UBC Theses and Dissertations
Rogues, vagabonds, and actors : an essay on the status of the performing artist in British Columbia Puttonen, Allan Michael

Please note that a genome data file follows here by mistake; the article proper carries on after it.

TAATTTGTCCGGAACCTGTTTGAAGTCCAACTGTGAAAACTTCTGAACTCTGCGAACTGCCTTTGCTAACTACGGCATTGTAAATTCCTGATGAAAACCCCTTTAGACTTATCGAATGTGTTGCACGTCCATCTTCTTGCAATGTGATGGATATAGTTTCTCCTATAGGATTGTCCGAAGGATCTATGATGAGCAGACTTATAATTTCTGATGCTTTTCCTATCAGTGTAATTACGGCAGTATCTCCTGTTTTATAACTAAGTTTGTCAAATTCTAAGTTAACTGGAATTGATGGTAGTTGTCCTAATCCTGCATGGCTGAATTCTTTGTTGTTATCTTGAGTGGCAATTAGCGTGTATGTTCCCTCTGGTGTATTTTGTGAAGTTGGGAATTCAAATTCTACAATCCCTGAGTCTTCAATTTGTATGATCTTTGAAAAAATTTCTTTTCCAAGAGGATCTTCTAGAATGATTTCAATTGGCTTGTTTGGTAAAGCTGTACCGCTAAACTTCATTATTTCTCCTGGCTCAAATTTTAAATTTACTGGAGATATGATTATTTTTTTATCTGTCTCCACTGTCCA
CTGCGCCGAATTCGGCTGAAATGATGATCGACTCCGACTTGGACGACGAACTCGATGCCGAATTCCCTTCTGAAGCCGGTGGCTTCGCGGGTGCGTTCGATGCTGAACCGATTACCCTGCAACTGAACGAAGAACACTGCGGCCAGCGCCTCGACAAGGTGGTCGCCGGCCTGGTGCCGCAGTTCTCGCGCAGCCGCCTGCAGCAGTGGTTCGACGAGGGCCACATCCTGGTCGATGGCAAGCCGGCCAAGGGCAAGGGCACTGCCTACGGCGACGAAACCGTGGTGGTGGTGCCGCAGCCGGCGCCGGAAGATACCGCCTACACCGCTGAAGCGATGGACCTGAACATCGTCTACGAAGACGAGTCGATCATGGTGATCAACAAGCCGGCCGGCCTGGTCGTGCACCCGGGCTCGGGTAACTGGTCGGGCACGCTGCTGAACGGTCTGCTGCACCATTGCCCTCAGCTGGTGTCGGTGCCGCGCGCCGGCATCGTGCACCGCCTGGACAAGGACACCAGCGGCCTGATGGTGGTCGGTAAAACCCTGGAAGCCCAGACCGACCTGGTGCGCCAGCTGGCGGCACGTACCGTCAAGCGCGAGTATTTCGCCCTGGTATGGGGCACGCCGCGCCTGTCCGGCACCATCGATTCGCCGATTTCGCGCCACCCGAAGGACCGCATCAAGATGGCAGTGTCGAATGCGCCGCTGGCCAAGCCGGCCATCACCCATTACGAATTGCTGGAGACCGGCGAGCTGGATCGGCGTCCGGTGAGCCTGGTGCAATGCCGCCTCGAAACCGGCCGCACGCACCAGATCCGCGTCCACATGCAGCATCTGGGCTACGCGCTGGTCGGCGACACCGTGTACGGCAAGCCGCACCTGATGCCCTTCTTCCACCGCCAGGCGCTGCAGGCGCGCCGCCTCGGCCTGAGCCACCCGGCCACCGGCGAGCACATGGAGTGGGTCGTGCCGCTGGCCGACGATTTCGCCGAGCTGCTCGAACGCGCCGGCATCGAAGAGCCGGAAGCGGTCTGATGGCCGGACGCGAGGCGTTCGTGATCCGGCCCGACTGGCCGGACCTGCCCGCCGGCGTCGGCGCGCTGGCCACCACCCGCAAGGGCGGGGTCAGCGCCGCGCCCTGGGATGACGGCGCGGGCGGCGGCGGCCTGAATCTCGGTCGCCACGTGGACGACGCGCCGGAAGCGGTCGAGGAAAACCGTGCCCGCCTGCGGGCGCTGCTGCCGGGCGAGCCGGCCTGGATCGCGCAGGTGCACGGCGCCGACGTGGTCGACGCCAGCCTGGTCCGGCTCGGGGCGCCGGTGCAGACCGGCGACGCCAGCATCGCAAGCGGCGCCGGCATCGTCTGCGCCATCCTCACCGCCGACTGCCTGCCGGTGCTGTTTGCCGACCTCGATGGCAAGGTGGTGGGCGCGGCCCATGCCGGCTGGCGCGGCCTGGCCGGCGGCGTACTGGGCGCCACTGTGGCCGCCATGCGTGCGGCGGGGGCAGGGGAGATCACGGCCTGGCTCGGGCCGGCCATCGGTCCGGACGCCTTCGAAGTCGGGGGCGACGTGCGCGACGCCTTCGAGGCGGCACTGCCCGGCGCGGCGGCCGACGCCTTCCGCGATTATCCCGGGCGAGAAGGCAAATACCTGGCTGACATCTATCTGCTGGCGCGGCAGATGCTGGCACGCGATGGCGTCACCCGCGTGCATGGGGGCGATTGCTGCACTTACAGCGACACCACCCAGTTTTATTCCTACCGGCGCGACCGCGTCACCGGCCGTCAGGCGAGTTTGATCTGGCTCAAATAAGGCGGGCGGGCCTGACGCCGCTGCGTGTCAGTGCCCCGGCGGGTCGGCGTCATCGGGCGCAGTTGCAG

This thesis seeks to develop background knowledge about actors in the Province of British Columbia. The British Columbia Labour Relations Act defines actors as employees. The federal Status of the Artist Act recognizes them as self-employed. How did this conflict arise, and how does it affect the role of actors in Canadian cultural life? The status of actors individually and severally under the Vagrancy Acts of England from 1572 is analyzed. The censure of. artists by a U.S. Congressional Committee in the twentieth century is reviewed. The international model of cultural self- determination and freedom of individual conscience as promulgated by the Universal Declaration of Human Rights and UNESCO Charter is outlined. The arms-length model suggested in the 1951 Massey Report; and the 1957 Canada Council. Act is examined. The erosion of the arms-length principle in Canadian cultural affairs is linked to the politicizing of the arts in Canada: art production coupled with social policy and political initiatives in the 1970's; the cultural industries identified as a source of economic benefits in the 1980's; and regional industrial strategy initiatives presented as cultural policy in the 1990's. In conclusion, an assessment of current trends in cultural policy affecting actors' status, rights, professional development, and artistic freedom in British Columbia is followed by a draft Status of the Artist Act, policy recommendations in culture, and a proposal for an Actors' Development Company.
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